Authorities in the central province of Ha Tinh have confirmed that 13 people died and 28 others were injured in a scaffolding collapse on Wednesday, as rescuers finished clearing the massive rubble of the worst construction accident since 2007.
In a report to the government, the province’s labor department said the accident at the construction site of a steel plant-port complex invested by Taiwanese-owned Formosa Plastics Group could be caused by some problem in a hydraulic system.
It is still unclear how and by whom the system was operated in the scaffolding, which was part of the construction of a breakwater to protect the port.
The province’s authorities are working with government agencies to further investigate the cause of the collapse.
Contractor Samsung C&T, a subsidiary of the South Korea's Samsung, in a statement issued on Thursday pledged to take responsibility for the accident, provide support to the victims, and assist authorities during the investigation.
Local media reported that the Vietnamese workers were from a sub-contractor hired by Samsung C&T.
Early signs ignored
Around 50 workers were working on the scaffolding which was 25 meters high, 40 meters long and 35 meters wide, when it tumbled down on Wednesday night.
Some survivors told local media that about 30 minutes before the collapse, the scaffolding shook strongly. Many of them ran away, but a few minutes later their foreign supervisor ordered them to come back to continue working.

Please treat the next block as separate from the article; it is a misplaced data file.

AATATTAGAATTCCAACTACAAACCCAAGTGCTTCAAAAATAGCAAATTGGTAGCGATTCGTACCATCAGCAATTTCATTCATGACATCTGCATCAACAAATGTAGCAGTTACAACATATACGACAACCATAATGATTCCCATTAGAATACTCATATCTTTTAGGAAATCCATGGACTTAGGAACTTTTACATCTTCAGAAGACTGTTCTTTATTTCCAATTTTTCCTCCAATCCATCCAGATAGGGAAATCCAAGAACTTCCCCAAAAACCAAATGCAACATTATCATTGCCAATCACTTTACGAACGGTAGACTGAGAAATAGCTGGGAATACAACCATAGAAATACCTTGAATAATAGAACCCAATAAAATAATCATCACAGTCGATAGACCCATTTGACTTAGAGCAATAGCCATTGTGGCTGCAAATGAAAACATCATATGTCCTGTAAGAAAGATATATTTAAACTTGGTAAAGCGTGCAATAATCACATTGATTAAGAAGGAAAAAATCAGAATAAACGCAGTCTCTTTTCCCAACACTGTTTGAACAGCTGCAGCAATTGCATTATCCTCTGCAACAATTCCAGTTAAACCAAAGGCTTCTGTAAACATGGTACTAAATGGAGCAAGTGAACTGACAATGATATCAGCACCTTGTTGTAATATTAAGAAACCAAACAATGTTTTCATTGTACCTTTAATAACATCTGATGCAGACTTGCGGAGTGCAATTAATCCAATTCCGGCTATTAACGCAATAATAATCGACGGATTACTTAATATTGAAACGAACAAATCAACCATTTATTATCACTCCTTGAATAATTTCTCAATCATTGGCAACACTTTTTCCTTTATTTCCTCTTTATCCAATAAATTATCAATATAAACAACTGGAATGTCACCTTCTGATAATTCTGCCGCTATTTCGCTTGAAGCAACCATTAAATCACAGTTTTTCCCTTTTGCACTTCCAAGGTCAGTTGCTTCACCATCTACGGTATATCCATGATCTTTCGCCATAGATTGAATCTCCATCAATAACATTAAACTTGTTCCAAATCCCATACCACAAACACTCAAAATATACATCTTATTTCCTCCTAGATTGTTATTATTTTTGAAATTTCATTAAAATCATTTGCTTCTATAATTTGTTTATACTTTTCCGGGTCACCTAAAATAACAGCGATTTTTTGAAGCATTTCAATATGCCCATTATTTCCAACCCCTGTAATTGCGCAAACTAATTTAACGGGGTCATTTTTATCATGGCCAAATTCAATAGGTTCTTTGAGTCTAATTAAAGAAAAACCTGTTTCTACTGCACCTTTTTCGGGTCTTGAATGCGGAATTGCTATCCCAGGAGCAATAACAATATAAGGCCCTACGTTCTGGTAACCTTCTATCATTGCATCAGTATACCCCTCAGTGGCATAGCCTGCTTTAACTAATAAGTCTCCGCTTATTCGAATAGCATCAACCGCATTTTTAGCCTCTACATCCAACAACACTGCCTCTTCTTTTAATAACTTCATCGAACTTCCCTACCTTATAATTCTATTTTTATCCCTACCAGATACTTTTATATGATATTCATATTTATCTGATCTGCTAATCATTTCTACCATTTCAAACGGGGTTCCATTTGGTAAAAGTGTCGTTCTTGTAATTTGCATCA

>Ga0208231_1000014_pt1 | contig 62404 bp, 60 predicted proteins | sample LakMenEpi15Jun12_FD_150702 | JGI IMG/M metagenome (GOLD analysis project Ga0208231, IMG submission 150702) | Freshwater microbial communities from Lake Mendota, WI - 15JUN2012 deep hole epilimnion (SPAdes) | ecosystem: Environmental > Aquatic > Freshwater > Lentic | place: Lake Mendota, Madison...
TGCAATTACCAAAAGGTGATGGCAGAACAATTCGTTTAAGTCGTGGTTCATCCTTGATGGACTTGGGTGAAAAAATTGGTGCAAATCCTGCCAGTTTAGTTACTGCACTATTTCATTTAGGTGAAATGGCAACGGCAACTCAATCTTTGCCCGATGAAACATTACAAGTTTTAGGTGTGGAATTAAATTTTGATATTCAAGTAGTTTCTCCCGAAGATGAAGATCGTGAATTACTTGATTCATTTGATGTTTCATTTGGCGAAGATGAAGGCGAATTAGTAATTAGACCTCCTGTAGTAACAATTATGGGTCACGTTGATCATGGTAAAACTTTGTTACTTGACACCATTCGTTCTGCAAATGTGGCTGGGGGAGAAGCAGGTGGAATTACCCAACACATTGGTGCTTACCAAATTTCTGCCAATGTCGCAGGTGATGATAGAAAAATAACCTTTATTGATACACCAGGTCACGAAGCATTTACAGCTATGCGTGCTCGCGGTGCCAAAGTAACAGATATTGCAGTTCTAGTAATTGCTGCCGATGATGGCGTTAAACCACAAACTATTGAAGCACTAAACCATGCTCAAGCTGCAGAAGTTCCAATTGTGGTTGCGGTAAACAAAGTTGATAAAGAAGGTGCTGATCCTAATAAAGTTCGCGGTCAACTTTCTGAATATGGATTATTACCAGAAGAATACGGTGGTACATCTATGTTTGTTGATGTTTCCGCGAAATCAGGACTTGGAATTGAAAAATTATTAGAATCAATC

The most recent catastrophe at this scale took place on September 26, 2007, when two spans of a bridge which was being built in the Mekong Delta collapsed, killing 55 workers and injured 80 others.
Work on Can Tho Bridge, which connects Can Tho City and Vinh Long Province, was completed in 2010.
Formosa launched work on the complex in Vung Ang Economic Zone in July 2008 with the initial investment of nearly $10 billion. As of December last year, the project has recruited around 40,000 laborers, nearly 5,700 of whom are Chinese.
Early this month the government inspectorate found that managers at the Vung Ang Economic Zone went beyond their authority and broke quite a few rules when offering too many incentives to Formosa.
Among the violations, according to the inspectorate, the Formosa complex was illegally licensed for a 70-year period, even though Vietnam's investment law states that a foreign-invested project must not last more than 50 years.